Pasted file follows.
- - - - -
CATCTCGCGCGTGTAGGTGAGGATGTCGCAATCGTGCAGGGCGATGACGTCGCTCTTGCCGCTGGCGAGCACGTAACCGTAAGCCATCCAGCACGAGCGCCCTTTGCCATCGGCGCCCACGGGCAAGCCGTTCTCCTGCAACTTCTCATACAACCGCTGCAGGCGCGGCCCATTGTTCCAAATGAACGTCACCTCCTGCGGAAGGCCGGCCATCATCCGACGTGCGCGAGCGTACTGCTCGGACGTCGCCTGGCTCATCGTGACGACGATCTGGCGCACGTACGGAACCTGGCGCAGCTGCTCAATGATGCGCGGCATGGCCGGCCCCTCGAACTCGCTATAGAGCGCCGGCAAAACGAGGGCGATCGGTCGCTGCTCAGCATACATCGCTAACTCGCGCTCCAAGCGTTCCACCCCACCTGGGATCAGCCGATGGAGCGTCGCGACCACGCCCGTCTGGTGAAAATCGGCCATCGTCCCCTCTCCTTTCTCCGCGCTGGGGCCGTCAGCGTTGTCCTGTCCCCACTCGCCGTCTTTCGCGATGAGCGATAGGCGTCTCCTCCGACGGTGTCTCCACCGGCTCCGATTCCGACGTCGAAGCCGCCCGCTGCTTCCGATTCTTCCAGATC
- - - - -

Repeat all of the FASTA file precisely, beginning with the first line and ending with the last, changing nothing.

CATCTCGCGCGTGTAGGTGAGGATGTCGCAATCGTGCAGGGCGATGACGTCGCTCTTGCCGCTGGCGAGCACGTAACCGTAAGCCATCCAGCACGAGCGCCCTTTGCCATCGGCGCCCACGGGCAAGCCGTTCTCCTGCAACTTCTCATACAACCGCTGCAGGCGCGGCCCATTGTTCCAAATGAACGTCACCTCCTGCGGAAGGCCGGCCATCATCCGACGTGCGCGAGCGTACTGCTCGGACGTCGCCTGGCTCATCGTGACGACGATCTGGCGCACGTACGGAACCTGGCGCAGCTGCTCAATGATGCGCGGCATGGCCGGCCCCTCGAACTCGCTATAGAGCGCCGGCAAAACGAGGGCGATCGGTCGCTGCTCAGCATACATCGCTAACTCGCGCTCCAAGCGTTCCACCCCACCTGGGATCAGCCGATGGAGCGTCGCGACCACGCCCGTCTGGTGAAAATCGGCCATCGTCCCCTCTCCTTTCTCCGCGCTGGGGCCGTCAGCGTTGTCCTGTCCCCACTCGCCGTCTTTCGCGATGAGCGATAGGCGTCTCCTCCGACGGTGTCTCCACCGGCTCCGATTCCGACGTCGAAGCCGCCCGCTGCTTCCGATTCTTCCAGATC